The New Gastronome

Organic, Biodynamic, and Natural Wines

They represent a new approach to working with and drinking wine, but do consumers and producers know and properly understand these new trends? They’re creating a new marketing approach, in order to improve some small- scale productions, to diversify the wine market, and to be closer to consumers’ preferences. But is it a transparent market?


Do you remember the first time you drank wine? Of course, you do. Like a confused and insecure first kiss, you took a sip of this magical grape juice and I’m sure you weren’t looking for the taste and the smell – you just wanted to enjoy it. We should not forget that wine is made to be drunk. And in order to understand any type of wine trend, we should first understand the society that is consuming and producing it.


Some people say that we live in a postmodern society. The most distinctive features of postmodernity are cultural rather than structural or economic: the mass-mediated electronic culture blurs the distinction between reality and fantasy, between the important and the frivolous, between truth and falsehood, between medium and message. Reality and fantasy merge as in cybersex, virtual reality, the O.J. Simpson trial, and Disneyworld. Modern society is about work, production and industry; postmodern society is about leisure, consumption and human relationships. Modern society communicates through printed words; postmodern society communicates electronically and iconically.


A. D. V. E. R. T. I. S. I. N. G.



Can we see this trend as the research of our society? Of some sparkles of magic and fantasy? Nowadays, we talk about “emotional tasting” and “sensory experience” when it comes to wine. Not too long ago, we were told to cut a wine in 5.000 parts to see if all components were right. Instead, now, some first approaches are all about taking a sip and seeing if it goes directly to your heart. A wine must make you feel something, like a spiritual experience.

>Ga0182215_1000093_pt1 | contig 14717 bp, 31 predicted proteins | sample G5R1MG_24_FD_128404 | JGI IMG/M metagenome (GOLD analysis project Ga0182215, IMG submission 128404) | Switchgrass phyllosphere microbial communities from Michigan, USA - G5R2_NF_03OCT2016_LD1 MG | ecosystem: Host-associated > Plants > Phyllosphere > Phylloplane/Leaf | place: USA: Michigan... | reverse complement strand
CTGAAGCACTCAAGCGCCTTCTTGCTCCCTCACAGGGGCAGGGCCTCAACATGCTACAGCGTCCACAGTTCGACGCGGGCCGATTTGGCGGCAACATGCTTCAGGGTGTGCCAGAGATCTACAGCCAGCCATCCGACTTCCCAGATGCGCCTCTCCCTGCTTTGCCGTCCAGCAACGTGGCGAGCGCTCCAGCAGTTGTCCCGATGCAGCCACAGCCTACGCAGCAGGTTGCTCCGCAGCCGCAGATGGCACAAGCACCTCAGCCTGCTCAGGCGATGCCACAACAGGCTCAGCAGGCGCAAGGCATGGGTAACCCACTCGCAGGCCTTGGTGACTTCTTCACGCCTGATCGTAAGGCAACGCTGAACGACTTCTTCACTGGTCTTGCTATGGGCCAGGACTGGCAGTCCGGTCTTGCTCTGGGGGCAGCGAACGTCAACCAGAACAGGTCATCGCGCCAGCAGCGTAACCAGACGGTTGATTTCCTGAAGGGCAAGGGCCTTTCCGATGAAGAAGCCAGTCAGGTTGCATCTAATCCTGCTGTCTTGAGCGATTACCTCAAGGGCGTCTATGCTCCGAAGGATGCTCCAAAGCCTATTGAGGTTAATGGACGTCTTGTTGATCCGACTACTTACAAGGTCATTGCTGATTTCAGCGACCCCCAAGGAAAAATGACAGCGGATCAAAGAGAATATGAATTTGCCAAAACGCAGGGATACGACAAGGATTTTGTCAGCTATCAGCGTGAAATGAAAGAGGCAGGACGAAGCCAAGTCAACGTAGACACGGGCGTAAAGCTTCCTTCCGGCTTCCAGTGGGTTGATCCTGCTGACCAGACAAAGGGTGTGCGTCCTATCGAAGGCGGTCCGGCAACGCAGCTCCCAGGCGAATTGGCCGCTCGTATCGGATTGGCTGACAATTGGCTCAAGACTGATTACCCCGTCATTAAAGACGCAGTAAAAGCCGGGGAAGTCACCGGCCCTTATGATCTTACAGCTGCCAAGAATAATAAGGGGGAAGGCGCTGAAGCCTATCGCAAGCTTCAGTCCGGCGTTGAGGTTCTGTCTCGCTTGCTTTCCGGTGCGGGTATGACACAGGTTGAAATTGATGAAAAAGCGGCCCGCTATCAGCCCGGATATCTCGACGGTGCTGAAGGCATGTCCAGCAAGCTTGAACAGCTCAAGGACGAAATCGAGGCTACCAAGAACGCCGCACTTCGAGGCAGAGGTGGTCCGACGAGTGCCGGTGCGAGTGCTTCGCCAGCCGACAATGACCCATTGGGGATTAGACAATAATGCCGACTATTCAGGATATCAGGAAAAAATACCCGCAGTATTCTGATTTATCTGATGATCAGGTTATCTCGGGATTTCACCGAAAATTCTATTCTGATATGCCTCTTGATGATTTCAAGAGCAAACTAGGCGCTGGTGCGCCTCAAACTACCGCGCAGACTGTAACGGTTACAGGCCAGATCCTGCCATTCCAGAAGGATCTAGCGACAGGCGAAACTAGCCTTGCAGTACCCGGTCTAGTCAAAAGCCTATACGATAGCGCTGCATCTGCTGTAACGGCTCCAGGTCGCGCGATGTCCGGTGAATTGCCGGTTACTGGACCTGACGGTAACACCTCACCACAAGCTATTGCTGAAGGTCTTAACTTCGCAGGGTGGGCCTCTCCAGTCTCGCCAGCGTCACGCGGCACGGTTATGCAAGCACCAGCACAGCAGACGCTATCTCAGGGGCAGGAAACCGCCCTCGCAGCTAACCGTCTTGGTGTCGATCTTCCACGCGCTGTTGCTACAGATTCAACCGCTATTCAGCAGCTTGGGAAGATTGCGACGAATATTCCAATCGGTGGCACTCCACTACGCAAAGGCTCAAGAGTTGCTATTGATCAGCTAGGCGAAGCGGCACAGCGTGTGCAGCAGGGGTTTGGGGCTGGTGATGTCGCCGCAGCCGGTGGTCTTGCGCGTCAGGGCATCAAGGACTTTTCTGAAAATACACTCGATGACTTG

Social movements are becoming more cultural and less purely economically focused than in the past. Feminists, homosexuals, ethnic groups, environmentalists, religious fundamentalists, pro-lifers and pro-choicers, pursue cultural values and psychological goals rather than purely economic ones, as did the working class under old-fashioned socialism.


Whether it’s organic, natural or biodynamic, “all wines in the index are characterized by a combination of positive desires: to make more environmentally responsible and sustainable wine, to give consumers a choice behind the mainstream and to cater to committed minorities, such as vegans, who are seeking out products that fit their lifestyle choice.”

– L. Halstead, CEO, Wine Intelligence.


Where biodynamic winemaking is concerned, we can clearly see that it’s a trend right now in the market, even though biodynamic agriculture has quite a long history already, with Rudolf Steiner introducing this subject back in 1924. Like other forms of organic agriculture, biodynamic agriculture uses management practices that are intended to restore, maintain and enhance ecological harmony. Central features include crop diversification, the avoidance of chemical soil treatments and off-farm inputs, generally decentralized production and distribution, and the consideration of celestial and terrestrial influences on biological organisms.